All politicians have a tendency to overpromise, but the situation becomes problematic when a candidate centers his campaign on a theme of optimism. Not surprisingly, optimists don't like to talk about the fact that if you want to balance the budget and yet do not impose an increase, however modest, in middle-class taxes you cannot solve the big problems.
There is a method here, of course: Namely, the public doesn't like to hear about hard choices. Polls consistently show solid support for cutting taxes, increasing spending, and balancing the budget. The only problem is that it can't be done.
But, even taken purely as a campaign strategy, there is a problem here: It's hard to see how any Democrat could possibly outflank the incumbent as the candidate of wishful thinking. The president, after all, is the one proposing to make his current tax cuts permanent; increase domestic discretionary spending by 4 percent; and increase military, homeland-security, and entitlement spending by more than that -- all while adding new tax cuts and balancing the budget. In the meantime, he thinks we can fly to Mars, take on $1 trillion in transition costs as Social Security is partially privatized, solve the health-care crisis with tax cuts, help people pay for college with more tax cuts, and further strengthen the retirement system with even more tax cuts. It's utter nonsense, of course, but it's certainly optimistic.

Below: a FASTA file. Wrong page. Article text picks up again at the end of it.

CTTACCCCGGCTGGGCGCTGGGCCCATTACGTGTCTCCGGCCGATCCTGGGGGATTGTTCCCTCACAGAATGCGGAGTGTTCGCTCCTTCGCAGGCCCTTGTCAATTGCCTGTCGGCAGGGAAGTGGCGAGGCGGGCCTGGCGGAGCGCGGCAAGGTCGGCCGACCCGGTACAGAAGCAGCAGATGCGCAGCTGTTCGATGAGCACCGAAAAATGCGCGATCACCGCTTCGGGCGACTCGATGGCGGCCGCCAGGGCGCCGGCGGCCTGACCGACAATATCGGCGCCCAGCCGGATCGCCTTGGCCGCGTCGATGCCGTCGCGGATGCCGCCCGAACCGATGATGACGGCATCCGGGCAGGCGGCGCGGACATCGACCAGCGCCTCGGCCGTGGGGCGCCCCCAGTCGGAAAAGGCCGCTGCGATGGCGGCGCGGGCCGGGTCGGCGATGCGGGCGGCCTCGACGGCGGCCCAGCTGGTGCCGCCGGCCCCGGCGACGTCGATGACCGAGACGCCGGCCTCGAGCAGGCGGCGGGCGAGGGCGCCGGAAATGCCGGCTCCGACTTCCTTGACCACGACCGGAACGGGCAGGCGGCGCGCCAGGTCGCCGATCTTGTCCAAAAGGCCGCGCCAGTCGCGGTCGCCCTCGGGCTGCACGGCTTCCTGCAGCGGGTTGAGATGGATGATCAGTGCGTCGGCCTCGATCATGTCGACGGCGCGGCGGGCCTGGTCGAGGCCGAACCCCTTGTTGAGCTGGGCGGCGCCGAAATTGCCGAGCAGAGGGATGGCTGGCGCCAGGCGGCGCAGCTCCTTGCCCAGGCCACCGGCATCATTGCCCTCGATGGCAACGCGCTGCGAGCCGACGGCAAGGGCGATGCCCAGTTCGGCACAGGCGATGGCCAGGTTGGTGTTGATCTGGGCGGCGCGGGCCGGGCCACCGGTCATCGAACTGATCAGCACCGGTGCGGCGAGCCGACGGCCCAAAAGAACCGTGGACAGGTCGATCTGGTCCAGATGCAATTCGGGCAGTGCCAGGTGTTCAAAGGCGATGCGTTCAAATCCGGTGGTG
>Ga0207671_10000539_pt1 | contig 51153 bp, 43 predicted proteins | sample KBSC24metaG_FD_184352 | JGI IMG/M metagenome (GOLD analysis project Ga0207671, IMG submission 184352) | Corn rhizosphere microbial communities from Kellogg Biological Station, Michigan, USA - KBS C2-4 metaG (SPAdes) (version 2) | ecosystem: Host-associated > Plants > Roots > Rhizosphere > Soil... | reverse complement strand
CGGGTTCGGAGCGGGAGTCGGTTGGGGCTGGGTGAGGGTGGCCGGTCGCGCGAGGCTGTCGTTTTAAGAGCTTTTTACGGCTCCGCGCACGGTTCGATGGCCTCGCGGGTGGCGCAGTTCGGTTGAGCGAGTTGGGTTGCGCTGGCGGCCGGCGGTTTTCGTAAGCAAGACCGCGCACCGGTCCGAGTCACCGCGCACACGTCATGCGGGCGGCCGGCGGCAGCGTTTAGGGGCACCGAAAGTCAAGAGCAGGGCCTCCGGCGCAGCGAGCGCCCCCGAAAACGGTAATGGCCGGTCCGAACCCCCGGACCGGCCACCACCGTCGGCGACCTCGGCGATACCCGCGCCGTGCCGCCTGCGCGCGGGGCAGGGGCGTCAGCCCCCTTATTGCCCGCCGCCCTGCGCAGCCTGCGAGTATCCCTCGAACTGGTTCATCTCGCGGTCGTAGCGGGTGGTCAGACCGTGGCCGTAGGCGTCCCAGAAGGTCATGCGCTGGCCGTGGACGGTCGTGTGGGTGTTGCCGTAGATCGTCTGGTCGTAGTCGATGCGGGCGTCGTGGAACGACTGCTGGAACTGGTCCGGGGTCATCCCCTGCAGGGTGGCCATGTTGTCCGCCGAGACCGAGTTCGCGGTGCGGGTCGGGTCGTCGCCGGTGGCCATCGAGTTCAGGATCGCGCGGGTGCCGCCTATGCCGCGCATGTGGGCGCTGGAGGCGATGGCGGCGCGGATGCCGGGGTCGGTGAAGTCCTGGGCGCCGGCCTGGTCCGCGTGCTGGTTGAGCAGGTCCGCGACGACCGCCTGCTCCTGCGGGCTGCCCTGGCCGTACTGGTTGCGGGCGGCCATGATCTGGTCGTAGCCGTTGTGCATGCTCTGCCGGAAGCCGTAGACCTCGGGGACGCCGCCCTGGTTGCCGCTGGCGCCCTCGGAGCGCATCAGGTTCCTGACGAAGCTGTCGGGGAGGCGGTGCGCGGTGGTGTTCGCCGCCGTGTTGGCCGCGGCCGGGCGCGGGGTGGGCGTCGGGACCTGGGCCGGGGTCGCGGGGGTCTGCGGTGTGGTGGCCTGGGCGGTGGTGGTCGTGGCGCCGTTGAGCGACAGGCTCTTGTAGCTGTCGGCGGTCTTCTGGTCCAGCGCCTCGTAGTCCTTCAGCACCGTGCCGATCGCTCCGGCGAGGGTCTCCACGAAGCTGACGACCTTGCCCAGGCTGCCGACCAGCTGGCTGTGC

Faced with Bush's "candy for everyone!" politics, pessimism may be the Democrats' only hope. If things look bad in Iraq and job growth remains weak through November, all the president's promises will do him little good. But hoping for short-term failure isn't very optimistic. It's not a safe bet, either: Bush's policies are calculated to maximize his short-term electoral prospects while pushing problems into 2005, 2009, or 2013 -- when he won't need to pay a price at the polls.
Unless the Democrats get lucky (and the American people get unlucky), the party's going to have to persuade people to worry about the long-term costs of Bushism and make the case for a sounder approach. This may not work, and, indeed, historical precedent suggests that it won't.
When Walter Mondale looked at the deficits of the mid-'80s and said, "Mr. Reagan will raise taxes, and so will I," he was perfectly correct. But it didn't do him much good on election day. Selling pessimism is a lot harder than telling people what they want to hear. But Edwards' policy proposals are simply far too responsible to out-optimist the president -- no matter how frequently he repeats his mantra.
Matthew Yglesias is a Prospect writing fellow.